• A person preparing for a job interview might mention, “I need to study up on the company’s background and values.”

15. Research

Research refers to the process of investigating or examining a particular topic or subject in order to gain knowledge or find answers.

  • For example, “She spent hours conducting research for her thesis.”
  • In a conversation about medical advancements, someone might say, “Research plays a crucial role in discovering new treatments.”
  • A scientist might mention, “I’m currently conducting research on climate change.”

16. Go through

To carefully look at or review something in detail. “Go through” is often used to describe the process of thoroughly analyzing information or materials.

  • For example, a researcher might say, “I need to go through these documents to find the relevant data.”
  • In a conversation about reviewing a report, someone might ask, “Did you have a chance to go through it yet?”
  • A student might mention, “I have to go through all my notes before the exam to make sure I understand the material.”

17. Scrutinize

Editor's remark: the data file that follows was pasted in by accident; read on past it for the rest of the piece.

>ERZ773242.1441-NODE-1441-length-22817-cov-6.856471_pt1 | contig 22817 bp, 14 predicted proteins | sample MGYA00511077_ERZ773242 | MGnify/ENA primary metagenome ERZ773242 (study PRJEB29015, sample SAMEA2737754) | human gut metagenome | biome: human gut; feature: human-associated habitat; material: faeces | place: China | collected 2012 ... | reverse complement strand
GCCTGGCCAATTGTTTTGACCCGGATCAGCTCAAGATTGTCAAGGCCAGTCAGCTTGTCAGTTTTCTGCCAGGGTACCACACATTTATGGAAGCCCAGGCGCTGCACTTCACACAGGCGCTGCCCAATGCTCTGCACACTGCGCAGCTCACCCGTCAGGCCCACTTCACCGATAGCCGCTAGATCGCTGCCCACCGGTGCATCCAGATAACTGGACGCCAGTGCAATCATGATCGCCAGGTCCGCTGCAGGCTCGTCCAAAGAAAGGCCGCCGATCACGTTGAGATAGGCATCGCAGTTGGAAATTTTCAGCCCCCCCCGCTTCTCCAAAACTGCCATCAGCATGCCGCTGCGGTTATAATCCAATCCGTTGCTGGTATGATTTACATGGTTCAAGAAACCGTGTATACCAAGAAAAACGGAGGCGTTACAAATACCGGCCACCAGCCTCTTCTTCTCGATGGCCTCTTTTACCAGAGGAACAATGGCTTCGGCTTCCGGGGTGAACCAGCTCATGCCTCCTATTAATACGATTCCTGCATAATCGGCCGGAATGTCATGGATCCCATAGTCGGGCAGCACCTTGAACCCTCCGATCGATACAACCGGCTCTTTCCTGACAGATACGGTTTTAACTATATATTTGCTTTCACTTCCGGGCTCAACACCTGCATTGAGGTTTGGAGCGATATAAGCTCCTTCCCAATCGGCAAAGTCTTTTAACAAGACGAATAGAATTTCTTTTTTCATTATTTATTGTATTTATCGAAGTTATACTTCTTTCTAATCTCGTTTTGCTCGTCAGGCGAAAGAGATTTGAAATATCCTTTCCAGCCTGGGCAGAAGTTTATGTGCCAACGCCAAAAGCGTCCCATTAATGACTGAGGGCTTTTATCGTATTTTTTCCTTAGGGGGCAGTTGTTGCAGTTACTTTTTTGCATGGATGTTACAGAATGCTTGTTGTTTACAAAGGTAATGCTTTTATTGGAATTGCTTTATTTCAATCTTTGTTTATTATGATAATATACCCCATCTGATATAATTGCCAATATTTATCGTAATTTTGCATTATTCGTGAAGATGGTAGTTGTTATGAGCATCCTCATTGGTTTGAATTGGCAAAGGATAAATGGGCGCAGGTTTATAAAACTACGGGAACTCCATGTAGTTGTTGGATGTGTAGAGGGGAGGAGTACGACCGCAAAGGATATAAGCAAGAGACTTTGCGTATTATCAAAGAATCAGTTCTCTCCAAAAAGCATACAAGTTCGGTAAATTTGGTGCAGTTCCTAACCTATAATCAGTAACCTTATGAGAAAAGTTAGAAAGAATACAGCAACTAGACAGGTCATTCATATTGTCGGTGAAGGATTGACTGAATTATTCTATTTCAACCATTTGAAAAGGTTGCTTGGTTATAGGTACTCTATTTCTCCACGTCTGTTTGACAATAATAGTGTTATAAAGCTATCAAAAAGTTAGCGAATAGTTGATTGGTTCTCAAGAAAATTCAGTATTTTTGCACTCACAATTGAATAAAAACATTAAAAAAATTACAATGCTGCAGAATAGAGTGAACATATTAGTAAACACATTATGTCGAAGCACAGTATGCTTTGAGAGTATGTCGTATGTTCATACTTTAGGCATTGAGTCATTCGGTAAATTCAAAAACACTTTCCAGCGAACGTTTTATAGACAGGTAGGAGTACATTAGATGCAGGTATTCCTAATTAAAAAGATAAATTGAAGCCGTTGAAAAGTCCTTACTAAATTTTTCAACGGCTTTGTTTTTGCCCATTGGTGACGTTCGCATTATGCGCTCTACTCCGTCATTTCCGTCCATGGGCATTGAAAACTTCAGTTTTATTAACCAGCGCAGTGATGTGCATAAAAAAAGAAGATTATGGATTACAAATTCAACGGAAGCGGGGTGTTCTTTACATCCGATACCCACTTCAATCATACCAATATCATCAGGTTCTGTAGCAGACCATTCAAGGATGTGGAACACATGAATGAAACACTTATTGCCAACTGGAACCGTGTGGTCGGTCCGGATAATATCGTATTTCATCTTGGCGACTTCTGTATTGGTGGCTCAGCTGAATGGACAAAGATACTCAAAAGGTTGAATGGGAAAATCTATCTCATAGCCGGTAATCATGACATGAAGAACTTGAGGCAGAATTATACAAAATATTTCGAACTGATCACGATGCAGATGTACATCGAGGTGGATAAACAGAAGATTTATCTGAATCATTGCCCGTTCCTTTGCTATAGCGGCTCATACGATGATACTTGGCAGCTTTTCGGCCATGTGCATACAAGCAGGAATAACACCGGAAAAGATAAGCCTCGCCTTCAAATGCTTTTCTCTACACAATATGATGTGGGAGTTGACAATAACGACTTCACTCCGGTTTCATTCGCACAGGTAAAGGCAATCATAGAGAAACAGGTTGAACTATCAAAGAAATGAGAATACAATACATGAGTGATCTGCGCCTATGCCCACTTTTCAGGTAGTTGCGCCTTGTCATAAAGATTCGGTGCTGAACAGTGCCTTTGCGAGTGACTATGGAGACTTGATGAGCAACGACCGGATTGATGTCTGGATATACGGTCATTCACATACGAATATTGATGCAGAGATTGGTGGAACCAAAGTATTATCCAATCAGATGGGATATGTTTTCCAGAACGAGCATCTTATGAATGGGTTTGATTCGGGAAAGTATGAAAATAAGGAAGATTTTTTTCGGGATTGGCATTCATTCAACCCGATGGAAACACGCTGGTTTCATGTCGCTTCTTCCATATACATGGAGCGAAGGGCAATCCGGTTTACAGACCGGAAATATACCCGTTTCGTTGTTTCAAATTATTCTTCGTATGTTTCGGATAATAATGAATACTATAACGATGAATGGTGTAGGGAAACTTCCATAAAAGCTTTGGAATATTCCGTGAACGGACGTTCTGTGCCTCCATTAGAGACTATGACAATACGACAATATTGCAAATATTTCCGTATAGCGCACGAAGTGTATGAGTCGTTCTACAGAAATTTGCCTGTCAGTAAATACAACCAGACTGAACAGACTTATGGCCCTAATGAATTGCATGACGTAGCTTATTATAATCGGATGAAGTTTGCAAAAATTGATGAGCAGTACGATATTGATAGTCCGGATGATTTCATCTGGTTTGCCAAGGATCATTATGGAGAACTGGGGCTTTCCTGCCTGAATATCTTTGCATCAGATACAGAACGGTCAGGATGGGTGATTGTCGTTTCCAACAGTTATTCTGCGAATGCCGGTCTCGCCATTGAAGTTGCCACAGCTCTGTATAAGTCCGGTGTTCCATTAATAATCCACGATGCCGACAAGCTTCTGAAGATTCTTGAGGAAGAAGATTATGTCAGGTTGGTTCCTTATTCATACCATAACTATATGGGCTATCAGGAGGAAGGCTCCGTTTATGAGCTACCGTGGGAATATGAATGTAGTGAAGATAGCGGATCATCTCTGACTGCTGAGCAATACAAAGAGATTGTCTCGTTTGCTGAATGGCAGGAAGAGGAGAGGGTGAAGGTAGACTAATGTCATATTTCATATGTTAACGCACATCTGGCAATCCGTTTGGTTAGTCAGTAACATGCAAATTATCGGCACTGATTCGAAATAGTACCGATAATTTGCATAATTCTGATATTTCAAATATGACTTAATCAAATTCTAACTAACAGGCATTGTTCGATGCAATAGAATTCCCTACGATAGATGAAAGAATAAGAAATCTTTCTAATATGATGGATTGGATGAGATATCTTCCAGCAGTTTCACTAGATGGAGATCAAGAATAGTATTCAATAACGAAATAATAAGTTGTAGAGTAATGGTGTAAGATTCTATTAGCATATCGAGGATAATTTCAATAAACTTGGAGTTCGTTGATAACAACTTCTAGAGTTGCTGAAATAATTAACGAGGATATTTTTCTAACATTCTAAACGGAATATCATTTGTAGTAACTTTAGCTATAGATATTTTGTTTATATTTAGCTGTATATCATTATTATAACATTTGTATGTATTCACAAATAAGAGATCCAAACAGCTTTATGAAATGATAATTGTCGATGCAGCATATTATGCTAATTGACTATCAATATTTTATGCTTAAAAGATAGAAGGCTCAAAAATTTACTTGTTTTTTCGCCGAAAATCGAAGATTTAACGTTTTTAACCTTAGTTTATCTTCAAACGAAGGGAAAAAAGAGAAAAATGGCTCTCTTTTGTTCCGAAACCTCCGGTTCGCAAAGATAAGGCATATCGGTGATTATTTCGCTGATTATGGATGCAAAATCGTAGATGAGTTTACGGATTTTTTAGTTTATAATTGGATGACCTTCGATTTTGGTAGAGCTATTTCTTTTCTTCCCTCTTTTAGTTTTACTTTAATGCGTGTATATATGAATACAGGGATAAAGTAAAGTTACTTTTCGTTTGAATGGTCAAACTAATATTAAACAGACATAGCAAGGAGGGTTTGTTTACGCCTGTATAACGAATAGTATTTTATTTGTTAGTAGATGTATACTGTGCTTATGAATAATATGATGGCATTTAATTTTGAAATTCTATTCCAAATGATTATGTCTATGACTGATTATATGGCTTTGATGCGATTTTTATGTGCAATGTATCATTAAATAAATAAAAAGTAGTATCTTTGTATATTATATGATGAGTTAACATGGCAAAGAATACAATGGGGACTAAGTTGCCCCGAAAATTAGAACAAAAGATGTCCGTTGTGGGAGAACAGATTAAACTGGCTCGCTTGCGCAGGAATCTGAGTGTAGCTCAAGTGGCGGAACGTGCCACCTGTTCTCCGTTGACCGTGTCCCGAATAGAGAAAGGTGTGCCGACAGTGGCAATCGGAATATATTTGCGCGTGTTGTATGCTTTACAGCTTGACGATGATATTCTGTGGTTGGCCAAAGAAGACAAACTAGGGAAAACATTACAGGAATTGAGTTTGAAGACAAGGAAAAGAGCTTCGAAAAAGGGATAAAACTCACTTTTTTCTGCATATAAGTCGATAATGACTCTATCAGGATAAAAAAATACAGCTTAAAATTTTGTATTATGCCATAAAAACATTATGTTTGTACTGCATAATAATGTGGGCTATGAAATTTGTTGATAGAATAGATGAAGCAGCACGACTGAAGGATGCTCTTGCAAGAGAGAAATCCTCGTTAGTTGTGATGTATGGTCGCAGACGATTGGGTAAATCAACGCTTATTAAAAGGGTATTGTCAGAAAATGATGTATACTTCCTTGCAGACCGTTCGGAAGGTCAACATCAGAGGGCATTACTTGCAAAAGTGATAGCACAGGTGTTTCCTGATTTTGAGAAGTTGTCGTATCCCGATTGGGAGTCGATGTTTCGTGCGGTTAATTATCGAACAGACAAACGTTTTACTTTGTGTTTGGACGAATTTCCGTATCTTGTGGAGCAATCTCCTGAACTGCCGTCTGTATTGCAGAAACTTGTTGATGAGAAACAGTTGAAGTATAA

To examine or analyze something in great detail, often with a critical eye. “Scrutinize” implies a careful and thorough examination of the subject matter.

  • For instance, a detective might say, “We need to scrutinize the evidence for any clues.”
  • In a discussion about evaluating a proposal, someone might suggest, “Let’s scrutinize the details to ensure it meets our requirements.”
  • A teacher might advise a student, “Take the time to scrutinize your work before submitting it for grading.”

18. Ferret out

To search for and uncover hidden or hard-to-find information or evidence. “Ferret out” implies a persistent and determined effort to uncover something.

  • For example, a journalist might say, “I need to ferret out the truth behind this story.”